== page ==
‘We are fed up with violence’ – I heard these words last week when I came upon an interview on a TV channel, probably the BBC. The person being interviewed was a young man from Guatemala, and the discussion at that point was about the recent resignation of Guatemalan President Otto Perez Molina, a few hours after a judge had ordered him detained him on charges of fraud, illicit association and receiving bribe money. Shortly afterwards, Guatemala’s congress voted to accept Perez Molina’s resignation and appointed his successor, Vice President Alejandro Maldonado, who was next in line to assume power, according to the country’s Constitution.
Of course, Perez Molina maintained his innocence during an interview with a radio station before turning himself in, but many saw his resignation as the ultimate victory for a country that has been trying to weed out corruption for a decade. He has been presented before a court and confronted with the charges, after which he was taken to jail. Also in jail is former Vice President Roxana Baldetti, who had resigned in May this year because of the same scandal. It was Maldonado who had replaced her. She is also facing charges, though she too maintains her innocence
More resignations had soon followed Baldetti’s, and it was observed that that ‘That broad sweep is due in part to the International Commission Against Impunity in Guatemala, created by the United Nations in 2006 to help find and remove corrupt officials. Joy Olson, executive director of the Washington Office on Latin America, said the commission has worked because it did not dictate to Guatemala’s government what to do but instead worked closely with judges, prosecutors and civil society organizations to clean up the country’s mess.’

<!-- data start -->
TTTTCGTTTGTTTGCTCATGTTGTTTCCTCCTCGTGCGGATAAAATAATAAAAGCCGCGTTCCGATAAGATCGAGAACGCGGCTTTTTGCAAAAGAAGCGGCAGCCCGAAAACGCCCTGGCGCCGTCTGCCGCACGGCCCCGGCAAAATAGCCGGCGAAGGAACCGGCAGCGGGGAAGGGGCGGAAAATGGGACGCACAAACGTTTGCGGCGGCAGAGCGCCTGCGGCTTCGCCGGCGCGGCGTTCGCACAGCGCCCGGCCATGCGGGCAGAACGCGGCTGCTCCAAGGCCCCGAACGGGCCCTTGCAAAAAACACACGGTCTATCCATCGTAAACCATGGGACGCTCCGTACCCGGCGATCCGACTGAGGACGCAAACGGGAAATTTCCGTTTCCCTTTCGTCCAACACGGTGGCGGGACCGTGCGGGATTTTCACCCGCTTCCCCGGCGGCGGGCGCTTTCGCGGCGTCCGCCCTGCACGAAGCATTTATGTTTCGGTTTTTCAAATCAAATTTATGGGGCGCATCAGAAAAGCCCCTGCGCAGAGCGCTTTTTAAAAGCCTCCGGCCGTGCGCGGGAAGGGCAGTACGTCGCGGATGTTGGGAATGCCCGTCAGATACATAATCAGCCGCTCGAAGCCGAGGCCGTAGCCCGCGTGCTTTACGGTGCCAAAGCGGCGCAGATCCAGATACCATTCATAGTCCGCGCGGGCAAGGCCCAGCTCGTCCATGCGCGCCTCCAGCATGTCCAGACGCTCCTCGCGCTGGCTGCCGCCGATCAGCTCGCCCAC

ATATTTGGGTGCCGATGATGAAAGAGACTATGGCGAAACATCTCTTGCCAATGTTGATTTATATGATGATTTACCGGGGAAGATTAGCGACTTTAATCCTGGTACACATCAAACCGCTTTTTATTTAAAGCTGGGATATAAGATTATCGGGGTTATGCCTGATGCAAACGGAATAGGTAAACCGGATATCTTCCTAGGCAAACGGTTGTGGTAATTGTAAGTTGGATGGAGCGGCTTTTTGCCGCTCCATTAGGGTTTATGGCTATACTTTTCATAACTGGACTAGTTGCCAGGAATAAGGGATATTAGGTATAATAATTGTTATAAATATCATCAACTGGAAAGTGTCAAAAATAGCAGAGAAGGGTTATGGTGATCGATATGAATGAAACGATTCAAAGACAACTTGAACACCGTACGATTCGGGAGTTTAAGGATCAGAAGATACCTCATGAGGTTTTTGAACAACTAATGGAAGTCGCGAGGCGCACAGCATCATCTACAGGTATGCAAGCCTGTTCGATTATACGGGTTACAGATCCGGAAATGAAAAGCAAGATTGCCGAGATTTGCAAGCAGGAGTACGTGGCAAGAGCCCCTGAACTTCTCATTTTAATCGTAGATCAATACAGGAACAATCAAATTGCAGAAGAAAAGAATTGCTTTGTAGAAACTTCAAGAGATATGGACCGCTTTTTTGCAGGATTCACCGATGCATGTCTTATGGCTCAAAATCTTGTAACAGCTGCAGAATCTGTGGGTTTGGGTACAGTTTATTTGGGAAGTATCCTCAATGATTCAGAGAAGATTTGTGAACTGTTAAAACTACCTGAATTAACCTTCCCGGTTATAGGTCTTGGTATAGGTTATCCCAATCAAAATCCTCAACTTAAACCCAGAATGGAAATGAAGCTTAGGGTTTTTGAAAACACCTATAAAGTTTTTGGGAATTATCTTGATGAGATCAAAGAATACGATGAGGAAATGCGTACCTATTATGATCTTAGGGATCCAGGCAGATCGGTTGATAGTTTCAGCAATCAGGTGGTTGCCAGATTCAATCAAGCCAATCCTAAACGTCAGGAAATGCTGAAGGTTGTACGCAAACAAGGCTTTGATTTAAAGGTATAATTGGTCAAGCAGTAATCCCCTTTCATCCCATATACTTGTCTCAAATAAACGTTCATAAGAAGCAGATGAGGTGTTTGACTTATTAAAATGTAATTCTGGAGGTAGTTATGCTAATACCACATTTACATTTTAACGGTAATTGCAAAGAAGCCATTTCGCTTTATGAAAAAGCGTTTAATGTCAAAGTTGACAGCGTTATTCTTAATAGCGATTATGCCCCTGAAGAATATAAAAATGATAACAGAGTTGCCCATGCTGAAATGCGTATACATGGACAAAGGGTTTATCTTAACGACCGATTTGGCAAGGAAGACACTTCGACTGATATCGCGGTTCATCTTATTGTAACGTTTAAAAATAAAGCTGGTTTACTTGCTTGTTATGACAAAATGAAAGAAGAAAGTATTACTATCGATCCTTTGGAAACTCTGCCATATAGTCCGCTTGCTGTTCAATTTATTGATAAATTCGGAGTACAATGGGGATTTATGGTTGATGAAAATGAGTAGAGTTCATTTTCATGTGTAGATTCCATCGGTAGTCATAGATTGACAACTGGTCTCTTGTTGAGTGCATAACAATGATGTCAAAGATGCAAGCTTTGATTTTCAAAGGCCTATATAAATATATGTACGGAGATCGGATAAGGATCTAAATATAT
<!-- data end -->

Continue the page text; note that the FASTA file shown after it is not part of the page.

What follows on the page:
Another analyst commented, ‘What you saw is a new generation emerge that said, “We’ve had it. This is a model worth considering. … The rule of law can prevail, and justice can take place.”’ And this is what was stressed by the interviewee I was listening to, who drew attention to the growing protest movement that brought together Guatemalans from all walks of life demanding that Perez Molina step down. He then emphasized the peaceful nature of the protest that had taken place, with the resulting resignation of the President through due process.
To him as a Guatemalan, this was a most significant turning point in the life of his country, which had been torn apart by years of political and associated violence. Guatemalans had realized that this was no longer an option for their country, and thus the considered resort to the strategy of organized, massive and sustained protest of civilian forces united in the common purpose of routing corruption in their country. ‘We are fed up with violence’ were his words that resonated most with me.
A forlorn hope
Having been seeing daily the news about the hordes of refugees from the Middle East and other countries fleeing towards Europe, the thought that came to my mind spontaneously then was: ‘If only their sundry rulers, leaders and their blind followers could similarly say to themselves and to each other that they are fed up with violence!’ I knew perfectly well that this was only a pious wish on my part, alas.